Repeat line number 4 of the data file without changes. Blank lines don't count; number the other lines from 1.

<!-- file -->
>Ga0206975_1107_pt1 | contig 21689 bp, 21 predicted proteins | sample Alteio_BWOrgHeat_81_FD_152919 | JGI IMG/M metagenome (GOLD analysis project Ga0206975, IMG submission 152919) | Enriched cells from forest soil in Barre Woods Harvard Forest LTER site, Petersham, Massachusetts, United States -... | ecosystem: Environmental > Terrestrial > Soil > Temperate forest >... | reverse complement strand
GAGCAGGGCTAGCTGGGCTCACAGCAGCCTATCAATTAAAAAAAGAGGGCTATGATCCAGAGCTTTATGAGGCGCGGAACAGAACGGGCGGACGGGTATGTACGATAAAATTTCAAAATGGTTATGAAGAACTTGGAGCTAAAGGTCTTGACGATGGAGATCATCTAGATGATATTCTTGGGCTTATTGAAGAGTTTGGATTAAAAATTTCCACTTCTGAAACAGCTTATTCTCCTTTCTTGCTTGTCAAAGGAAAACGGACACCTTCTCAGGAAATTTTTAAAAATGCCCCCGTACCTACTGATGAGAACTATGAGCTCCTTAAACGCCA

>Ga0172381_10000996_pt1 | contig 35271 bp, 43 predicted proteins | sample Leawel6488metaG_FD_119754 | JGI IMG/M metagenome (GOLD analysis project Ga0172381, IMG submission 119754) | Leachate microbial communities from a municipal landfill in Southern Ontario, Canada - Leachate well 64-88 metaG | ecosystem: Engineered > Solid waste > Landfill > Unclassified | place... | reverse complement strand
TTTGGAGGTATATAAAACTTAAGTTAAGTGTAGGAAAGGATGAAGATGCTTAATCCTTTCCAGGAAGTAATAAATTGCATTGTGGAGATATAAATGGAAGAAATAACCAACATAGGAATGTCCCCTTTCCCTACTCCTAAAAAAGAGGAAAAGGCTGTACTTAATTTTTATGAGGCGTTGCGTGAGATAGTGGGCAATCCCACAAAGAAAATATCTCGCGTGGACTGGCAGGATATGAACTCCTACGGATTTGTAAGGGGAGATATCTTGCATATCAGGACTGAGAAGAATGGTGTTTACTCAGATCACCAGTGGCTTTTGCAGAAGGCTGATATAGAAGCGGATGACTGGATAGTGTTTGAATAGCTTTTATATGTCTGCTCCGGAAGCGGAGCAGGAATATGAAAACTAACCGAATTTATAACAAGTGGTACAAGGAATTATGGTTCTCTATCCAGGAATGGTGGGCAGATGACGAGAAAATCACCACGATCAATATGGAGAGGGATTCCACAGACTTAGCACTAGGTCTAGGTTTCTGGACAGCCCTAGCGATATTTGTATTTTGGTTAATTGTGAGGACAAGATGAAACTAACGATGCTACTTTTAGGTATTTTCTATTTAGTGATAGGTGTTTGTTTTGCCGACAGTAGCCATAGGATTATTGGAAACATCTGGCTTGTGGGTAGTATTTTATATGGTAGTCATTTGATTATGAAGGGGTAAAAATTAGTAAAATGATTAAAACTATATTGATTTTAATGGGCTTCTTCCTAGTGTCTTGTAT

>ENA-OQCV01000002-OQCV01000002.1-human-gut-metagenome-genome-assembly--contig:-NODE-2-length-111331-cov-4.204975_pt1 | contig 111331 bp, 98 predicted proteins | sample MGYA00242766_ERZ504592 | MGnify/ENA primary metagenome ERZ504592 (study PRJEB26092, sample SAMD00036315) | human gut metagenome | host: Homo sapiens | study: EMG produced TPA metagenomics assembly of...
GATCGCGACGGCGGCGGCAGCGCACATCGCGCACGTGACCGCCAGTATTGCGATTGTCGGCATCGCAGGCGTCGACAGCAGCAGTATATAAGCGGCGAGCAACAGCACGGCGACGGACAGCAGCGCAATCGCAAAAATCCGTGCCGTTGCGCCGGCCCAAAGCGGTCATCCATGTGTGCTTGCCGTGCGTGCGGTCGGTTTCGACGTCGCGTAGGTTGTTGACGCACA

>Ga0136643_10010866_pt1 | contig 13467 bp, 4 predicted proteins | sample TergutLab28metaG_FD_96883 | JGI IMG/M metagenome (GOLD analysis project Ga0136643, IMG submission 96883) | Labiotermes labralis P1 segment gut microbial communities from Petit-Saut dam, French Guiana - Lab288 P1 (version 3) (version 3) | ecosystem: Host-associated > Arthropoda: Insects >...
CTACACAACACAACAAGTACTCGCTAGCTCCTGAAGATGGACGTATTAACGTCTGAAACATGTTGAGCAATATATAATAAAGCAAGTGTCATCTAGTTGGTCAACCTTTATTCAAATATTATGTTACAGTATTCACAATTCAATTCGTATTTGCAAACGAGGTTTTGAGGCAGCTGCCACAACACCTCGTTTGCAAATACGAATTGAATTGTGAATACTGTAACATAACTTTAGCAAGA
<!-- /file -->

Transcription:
TTTGGAGGTATATAAAACTTAAGTTAAGTGTAGGAAAGGATGAAGATGCTTAATCCTTTCCAGGAAGTAATAAATTGCATTGTGGAGATATAAATGGAAGAAATAACCAACATAGGAATGTCCCCTTTCCCTACTCCTAAAAAAGAGGAAAAGGCTGTACTTAATTTTTATGAGGCGTTGCGTGAGATAGTGGGCAATCCCACAAAGAAAATATCTCGCGTGGACTGGCAGGATATGAACTCCTACGGATTTGTAAGGGGAGATATCTTGCATATCAGGACTGAGAAGAATGGTGTTTACTCAGATCACCAGTGGCTTTTGCAGAAGGCTGATATAGAAGCGGATGACTGGATAGTGTTTGAATAGCTTTTATATGTCTGCTCCGGAAGCGGAGCAGGAATATGAAAACTAACCGAATTTATAACAAGTGGTACAAGGAATTATGGTTCTCTATCCAGGAATGGTGGGCAGATGACGAGAAAATCACCACGATCAATATGGAGAGGGATTCCACAGACTTAGCACTAGGTCTAGGTTTCTGGACAGCCCTAGCGATATTTGTATTTTGGTTAATTGTGAGGACAAGATGAAACTAACGATGCTACTTTTAGGTATTTTCTATTTAGTGATAGGTGTTTGTTTTGCCGACAGTAGCCATAGGATTATTGGAAACATCTGGCTTGTGGGTAGTATTTTATATGGTAGTCATTTGATTATGAAGGGGTAAAAATTAGTAAAATGATTAAAACTATATTGATTTTAATGGGCTTCTTCCTAGTGTCTTGTAT